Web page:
I have a continuous education thing going on by studying blogs on art, writing, history and child development.  It's pretty amazing on the intellectual side, but on the social side, its a blast.  I have met the most creative and generous souls through blogs.

This year I was asked by a another artist to join a blog hop called the Paint Party Friday.  Each Friday, we all post links to our blogs at the site and then visit the other posted blogs.  There are about 100 or so artist who post, so I was in over my head.  I can rarely visit all the blogs and I only get to post about once a month when I have enough time to take the Paint Party Art Tour.

It's been a major inspiration and also a very humbling sort of experience.  We hear so much about strife and conflict in the world, but when you actually start talking to people and sharing art with them, you almost get a glimpse of paradise.

Even though I don't get to visit all the blogs and art sites, there are a few artists I try not to miss.  One of them is the blog of Tracey Fletcher King, an artist and illustrator from Australia, who does my favorite style of realism with ink and watercolor.  She does wonderful illustrations of her everyday life, her edibles, flowers, and whatever strikes her fancy.  Her colors are bright and her lines lively.  One of her specialty's is tea cups and she paints the most graceful cups -- little vessels of delight you just want to pull out of the computer screen and hold in your hand.

And she's a great writer.  Not just in the sense that she can describe thing beautifully, but in that she has a wicked and contagious sense of humor that never fails to leave me laughing.  I know that at least once a week, no matter how bleak my life seems or how bad I feel, I can read a Tracey post and whatever load I'm hauling seems to lighten and often float away.

Earlier this year, Tracey posted that she had breast cancer.  All through her treatment, she has kept her blog readers in her thoughts, shared her treatments and shedding hair stories with us, and generally continued to  to lighten the hearts of her readers, even as she was going through an ordeal that would keep many of us curled up in a ball in bed, refusing to speak to anyone.  And she's still doing it!

I think she's a shining example of how writing and art heal the spirit, even if the body is going through all the stages of illness it must go through in this mortal and brutal world.  I know it's what has helped me stay sane through many hard struggles with health and life -- or it's made me enjoy my insanity more.

I've long been preaching that the arts heal -- and not just creating them.  Looking and listening have enormous healing power.  When I am too tired or in pain to create, I make myself look at beautiful creations and read wonderful stories.  It does my soul good to know that people are taking the time to make things for the express purpose of making me feel better.

And so for Tracey, as part of the Paint Party Friday Surprise Tea Party For Tracey, I have made this Flower Girl.  Just a little trifle of blooming happiness that can't begin to tell of all the happiness Tracey's planted in my heart.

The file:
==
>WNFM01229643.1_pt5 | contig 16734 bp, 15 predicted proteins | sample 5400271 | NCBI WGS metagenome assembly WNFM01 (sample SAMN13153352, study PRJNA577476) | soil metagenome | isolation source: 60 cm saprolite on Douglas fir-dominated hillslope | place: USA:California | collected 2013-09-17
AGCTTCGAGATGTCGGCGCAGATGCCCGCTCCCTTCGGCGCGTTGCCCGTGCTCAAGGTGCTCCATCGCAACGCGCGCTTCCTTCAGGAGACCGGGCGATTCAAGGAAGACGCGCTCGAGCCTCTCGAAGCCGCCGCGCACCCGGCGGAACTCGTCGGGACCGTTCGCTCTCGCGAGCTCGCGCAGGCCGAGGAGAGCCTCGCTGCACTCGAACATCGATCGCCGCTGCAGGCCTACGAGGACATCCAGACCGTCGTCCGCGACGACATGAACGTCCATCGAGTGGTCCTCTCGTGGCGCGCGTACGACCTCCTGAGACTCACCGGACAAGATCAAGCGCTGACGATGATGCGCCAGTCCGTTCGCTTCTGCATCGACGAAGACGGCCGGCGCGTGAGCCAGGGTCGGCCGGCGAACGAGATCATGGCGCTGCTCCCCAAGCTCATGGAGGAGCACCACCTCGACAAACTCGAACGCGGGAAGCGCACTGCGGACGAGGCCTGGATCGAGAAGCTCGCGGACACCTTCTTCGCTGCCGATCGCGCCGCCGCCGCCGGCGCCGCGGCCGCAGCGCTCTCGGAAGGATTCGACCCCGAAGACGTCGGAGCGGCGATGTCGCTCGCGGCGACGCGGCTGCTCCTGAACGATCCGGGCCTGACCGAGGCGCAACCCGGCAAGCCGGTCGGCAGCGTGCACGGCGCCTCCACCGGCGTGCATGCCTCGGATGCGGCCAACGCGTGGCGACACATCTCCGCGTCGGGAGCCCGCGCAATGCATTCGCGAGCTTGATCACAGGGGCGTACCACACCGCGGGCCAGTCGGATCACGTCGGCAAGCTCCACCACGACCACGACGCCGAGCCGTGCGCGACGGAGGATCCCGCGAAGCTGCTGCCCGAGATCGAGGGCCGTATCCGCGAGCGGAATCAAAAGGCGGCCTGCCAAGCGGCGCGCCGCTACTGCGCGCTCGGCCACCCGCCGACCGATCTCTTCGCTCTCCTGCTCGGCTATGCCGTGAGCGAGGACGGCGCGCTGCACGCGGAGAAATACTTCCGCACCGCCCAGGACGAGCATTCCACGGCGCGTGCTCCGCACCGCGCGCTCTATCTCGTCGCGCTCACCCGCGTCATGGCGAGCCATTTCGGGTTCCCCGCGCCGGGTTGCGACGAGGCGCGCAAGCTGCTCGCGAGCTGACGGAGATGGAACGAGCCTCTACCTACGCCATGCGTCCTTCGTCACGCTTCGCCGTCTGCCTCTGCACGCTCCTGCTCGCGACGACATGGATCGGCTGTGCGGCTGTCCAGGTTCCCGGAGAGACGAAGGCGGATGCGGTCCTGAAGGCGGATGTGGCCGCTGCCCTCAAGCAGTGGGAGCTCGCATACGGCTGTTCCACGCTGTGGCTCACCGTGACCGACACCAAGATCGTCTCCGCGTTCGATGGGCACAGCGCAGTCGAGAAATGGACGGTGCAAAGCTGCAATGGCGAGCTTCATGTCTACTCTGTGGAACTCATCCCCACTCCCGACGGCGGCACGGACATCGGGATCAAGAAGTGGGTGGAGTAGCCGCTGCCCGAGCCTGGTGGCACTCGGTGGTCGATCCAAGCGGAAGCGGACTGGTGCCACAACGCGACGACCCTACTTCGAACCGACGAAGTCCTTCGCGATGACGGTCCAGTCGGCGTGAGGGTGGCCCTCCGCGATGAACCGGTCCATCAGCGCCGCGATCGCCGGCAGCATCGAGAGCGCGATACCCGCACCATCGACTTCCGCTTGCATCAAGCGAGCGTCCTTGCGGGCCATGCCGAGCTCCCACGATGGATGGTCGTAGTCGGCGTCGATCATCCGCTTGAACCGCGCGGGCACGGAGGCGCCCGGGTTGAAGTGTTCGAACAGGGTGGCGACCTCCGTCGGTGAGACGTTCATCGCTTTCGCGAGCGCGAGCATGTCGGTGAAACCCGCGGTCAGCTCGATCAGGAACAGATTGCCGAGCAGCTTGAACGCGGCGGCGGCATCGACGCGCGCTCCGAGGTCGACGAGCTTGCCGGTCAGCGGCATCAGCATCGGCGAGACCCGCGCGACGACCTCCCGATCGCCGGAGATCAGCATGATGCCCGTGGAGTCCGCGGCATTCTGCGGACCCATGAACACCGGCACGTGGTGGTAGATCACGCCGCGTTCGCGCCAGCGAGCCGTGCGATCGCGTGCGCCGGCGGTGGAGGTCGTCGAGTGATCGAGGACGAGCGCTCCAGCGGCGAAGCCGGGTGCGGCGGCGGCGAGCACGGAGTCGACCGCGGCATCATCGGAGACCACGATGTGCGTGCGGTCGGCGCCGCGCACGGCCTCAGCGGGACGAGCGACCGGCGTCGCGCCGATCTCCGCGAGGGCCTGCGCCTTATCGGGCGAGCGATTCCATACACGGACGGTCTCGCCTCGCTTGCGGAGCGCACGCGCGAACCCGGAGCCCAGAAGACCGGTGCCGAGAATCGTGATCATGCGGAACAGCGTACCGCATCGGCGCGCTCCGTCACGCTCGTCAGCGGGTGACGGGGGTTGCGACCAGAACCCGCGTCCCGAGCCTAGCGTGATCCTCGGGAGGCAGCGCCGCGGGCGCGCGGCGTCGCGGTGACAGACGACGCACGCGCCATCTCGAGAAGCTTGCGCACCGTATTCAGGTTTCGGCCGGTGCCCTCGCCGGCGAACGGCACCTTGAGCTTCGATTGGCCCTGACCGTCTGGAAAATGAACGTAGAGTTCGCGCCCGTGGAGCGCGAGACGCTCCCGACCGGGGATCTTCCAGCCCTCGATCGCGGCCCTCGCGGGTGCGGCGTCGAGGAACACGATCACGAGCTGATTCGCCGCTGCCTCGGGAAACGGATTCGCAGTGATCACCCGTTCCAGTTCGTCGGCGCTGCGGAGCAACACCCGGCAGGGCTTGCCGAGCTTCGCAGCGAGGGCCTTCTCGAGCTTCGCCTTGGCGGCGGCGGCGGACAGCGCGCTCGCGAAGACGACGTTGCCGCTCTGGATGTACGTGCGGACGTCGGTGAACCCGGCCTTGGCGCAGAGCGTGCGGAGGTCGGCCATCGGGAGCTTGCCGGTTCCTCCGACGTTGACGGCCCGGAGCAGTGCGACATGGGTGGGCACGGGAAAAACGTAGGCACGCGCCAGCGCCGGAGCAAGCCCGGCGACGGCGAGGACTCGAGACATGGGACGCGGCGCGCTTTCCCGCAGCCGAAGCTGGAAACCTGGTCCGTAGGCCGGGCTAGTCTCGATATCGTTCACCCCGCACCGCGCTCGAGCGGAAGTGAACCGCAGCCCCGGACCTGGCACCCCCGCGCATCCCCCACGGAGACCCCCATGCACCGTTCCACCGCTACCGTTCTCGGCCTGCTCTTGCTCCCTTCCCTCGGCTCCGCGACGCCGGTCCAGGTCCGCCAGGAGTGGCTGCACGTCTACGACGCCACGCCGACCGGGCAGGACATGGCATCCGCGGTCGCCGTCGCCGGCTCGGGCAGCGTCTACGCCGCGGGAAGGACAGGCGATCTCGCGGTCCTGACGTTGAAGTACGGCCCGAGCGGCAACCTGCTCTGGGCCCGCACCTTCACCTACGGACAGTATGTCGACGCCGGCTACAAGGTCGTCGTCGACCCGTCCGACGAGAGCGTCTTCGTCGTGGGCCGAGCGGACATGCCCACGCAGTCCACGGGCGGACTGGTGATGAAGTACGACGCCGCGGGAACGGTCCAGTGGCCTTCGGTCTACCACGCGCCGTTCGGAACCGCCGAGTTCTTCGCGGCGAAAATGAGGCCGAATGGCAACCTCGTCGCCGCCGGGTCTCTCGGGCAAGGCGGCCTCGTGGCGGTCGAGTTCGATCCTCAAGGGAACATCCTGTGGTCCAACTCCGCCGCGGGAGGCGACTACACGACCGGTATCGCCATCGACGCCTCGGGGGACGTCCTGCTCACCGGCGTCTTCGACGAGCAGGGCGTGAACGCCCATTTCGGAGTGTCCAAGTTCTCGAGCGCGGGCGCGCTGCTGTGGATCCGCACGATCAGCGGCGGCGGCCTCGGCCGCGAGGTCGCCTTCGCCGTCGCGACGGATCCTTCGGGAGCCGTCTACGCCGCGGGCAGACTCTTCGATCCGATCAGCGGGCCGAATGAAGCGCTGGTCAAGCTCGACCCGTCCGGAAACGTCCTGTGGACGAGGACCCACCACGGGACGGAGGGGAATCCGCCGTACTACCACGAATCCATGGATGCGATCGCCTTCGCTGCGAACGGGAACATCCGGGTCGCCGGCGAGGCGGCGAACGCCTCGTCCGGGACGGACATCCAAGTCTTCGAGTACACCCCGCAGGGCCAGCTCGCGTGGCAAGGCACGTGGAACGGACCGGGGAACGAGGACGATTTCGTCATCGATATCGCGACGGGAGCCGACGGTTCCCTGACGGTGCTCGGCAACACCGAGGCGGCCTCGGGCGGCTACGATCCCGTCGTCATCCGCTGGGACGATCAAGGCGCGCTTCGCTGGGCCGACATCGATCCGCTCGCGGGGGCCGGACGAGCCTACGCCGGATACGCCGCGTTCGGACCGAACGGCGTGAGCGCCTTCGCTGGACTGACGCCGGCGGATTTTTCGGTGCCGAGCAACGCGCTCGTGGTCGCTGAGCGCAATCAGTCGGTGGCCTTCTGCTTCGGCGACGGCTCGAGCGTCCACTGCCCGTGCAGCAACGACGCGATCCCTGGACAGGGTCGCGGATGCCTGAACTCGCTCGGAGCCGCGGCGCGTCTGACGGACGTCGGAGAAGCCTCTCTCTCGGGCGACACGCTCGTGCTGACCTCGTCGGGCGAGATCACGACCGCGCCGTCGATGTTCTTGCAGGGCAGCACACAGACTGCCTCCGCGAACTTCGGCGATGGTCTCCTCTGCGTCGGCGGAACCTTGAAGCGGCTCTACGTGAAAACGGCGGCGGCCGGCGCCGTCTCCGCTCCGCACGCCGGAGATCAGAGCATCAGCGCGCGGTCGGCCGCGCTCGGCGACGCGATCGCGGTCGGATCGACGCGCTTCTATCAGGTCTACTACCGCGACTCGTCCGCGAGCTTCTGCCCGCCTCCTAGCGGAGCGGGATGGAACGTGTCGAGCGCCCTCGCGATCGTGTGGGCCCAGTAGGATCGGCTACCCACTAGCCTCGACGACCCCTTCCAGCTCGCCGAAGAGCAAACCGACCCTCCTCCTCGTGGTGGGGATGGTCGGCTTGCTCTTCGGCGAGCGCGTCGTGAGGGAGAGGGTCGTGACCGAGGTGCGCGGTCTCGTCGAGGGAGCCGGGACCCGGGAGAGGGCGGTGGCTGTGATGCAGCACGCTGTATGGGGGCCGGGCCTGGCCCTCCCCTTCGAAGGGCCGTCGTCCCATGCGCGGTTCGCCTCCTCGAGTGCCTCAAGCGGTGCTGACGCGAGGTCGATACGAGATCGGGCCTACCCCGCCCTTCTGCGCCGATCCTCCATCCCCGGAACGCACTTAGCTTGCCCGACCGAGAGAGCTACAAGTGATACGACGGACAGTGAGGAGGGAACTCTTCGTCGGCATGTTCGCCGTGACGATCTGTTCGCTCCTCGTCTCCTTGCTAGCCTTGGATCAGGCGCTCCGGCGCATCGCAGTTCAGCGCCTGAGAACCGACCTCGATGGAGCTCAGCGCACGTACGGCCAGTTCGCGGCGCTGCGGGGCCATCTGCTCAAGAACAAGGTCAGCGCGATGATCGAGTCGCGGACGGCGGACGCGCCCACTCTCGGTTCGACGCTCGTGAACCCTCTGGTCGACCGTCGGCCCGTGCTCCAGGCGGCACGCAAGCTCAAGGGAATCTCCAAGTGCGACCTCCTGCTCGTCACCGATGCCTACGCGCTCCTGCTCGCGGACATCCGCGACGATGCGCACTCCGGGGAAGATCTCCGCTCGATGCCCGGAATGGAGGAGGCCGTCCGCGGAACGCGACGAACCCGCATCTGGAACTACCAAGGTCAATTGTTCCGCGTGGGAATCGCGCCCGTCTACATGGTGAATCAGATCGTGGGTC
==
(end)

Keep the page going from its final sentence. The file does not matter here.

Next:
Monday, November 25, 2013

My Mistakes - Poem in a Box

I've always loved matchboxes. The way they slide open appeals to the child in me. I've also always loved poetry.  I can't remember a time when there wasn't poetry in my life -- from nursery rhymes to songs on the radio to the Norton Anthology of Poetry to the daily writer's almanac.

Lately, I've been writing a some simple rhymes. 

Today I thought of one:


mistakes



some were big

some were small

some I never recovered from

at all



some were old

some were new

but after each one

I grew and grew



I still make them every day

still I cry still I pay



I know this will always be

The mistakes I make are what makes me



I also emptied a matchbox after lighting a candle and I had a big pile of failed watercolors.  All of that combined to make this little book box:

Front
Back
Open

All contents
Front of Mistakes (all pieces of failed paintings)
Back of Mistakes
It's quite fun to read it and see the back of each little scrap of torn up painting. I tried to keep all the images simple and I included a few mistakes.

What do you do with your mistakes?

If you're interested in this little box of mistakes, it's for sale in my Etsy Shop for $10.  sold! :)


Tuesday, November 19, 2013

A Small Book of Cats

You may have noticed I've been posting a lot of cat drawings on my facebook page lately.  The drawings were practice for a little book I made for a friend's birthday present.  I got this little Moleskine booklet envelope at Powells some time ago.
It was so cool, but I never could think of who or what to write in it, until I started missing my friend and her long tailed orange cat.  It's been delivered. My friend loves it, her cat is unimpressed.  Here's a look at it:

Front Envelope

Back Envelope

Envelope open

Front of book-An Oligarchy of Orange (Oh, oh) And the happiest homes where women dance they shall attract beloved orange cats -- Bastet

1st spread-Sacrificial Offerings are NOT optional

2nd spread - you know you can't resist us

3rd Spread - Cat Chaos Theory

Last Page - You will never be alone

I found out I rather liked drawing cats, so I will probably continue to do so.

Thanks to all those who made suggestion and gave feedback on earlier drawings.  You're the cat's pajamas!

I'm linking this to the Paint Party Friday site. See a lot of creative stuff then go make some art today.